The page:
Purpose: To examine injury patterns among female field hockey players and to broaden the current base of knowledge by identifying the injury rates of different playing positions. It was hypothesized that goalkeepers would have the highest rate of injury, followed by forwards.
Methods: High school, university, and national level female field hockey players (N = 158) completed an anonymous questionnaire. They reported personal characteristics (age, height, weight); field hockey information (level, years of experience, surface); injury history (type, site, cause, severity); and back pain information. Injury rates were calculated per athlete-year.
Results: The most frequently injured site of the body was the lower limb (51%), followed by the head/face (34%), upper limb (14%), and torso (1%). The most prevalent types of injuries were ankle sprains, followed by hand fractures and head/face injuries. Goalkeepers had the highest rate of injury (0.58 injuries/athlete-year), whereas midfielders were the most injured field players (0.36 injuries/athlete-year). Back pain was reported by 59% of the sample, and the lower back was the most common site of this pain.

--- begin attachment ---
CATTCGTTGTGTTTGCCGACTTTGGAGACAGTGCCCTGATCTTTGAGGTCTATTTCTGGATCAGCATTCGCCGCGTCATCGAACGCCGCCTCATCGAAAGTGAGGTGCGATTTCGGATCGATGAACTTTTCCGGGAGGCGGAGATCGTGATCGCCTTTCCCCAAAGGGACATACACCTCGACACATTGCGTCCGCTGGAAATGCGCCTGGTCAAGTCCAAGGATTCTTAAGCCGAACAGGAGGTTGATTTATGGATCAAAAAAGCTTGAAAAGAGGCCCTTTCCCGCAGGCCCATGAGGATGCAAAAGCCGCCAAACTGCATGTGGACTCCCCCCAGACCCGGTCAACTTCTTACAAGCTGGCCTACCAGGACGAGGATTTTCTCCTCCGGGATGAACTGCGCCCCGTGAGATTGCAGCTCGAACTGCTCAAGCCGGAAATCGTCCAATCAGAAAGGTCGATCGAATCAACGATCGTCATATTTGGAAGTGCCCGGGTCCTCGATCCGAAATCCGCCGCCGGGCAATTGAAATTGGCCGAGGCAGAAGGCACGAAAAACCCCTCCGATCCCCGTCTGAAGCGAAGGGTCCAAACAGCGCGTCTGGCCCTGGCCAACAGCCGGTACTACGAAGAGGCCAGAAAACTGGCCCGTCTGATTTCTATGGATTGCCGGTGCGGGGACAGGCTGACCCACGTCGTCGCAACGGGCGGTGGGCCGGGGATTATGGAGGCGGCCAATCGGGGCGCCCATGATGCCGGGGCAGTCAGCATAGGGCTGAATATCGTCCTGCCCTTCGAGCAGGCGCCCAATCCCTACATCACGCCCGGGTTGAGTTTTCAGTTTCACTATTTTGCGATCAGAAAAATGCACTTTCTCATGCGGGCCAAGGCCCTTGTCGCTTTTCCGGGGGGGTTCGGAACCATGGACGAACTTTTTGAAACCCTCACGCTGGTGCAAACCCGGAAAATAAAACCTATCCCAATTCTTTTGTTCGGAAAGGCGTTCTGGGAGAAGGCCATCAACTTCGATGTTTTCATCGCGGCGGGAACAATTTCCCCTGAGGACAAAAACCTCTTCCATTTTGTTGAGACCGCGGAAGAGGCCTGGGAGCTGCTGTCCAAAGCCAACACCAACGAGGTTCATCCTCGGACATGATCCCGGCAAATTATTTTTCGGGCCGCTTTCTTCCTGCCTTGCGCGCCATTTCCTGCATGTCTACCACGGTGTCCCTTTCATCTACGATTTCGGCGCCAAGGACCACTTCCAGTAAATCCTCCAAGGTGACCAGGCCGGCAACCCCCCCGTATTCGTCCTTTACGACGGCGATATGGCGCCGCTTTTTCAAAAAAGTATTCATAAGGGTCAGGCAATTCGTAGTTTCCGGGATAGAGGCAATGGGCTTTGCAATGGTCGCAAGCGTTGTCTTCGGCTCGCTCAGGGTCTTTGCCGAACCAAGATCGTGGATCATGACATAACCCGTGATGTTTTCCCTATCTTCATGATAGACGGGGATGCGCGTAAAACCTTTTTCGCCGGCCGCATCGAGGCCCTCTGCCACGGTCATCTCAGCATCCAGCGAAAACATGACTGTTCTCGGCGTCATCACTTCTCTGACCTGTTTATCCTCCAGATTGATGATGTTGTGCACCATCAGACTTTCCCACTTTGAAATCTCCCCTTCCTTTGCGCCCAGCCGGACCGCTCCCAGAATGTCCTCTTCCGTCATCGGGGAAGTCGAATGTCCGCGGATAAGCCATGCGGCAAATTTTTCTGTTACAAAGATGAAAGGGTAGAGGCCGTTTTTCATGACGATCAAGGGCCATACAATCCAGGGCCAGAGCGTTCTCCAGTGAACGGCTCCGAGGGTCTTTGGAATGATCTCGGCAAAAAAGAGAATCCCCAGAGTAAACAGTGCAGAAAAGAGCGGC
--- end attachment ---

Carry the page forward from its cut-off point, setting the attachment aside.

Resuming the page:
Conclusion: There are differences in the rates of injury among playing positions in field hockey and in the types of acute injury sustained at each position. The high number of injuries to the head and face region is also cause for concern. Although most of these injuries are minor, the serious injuries that do occur can be very severe. Now that these patterns have been identified, further examination of the playing situations that lead to injury should be undertaken.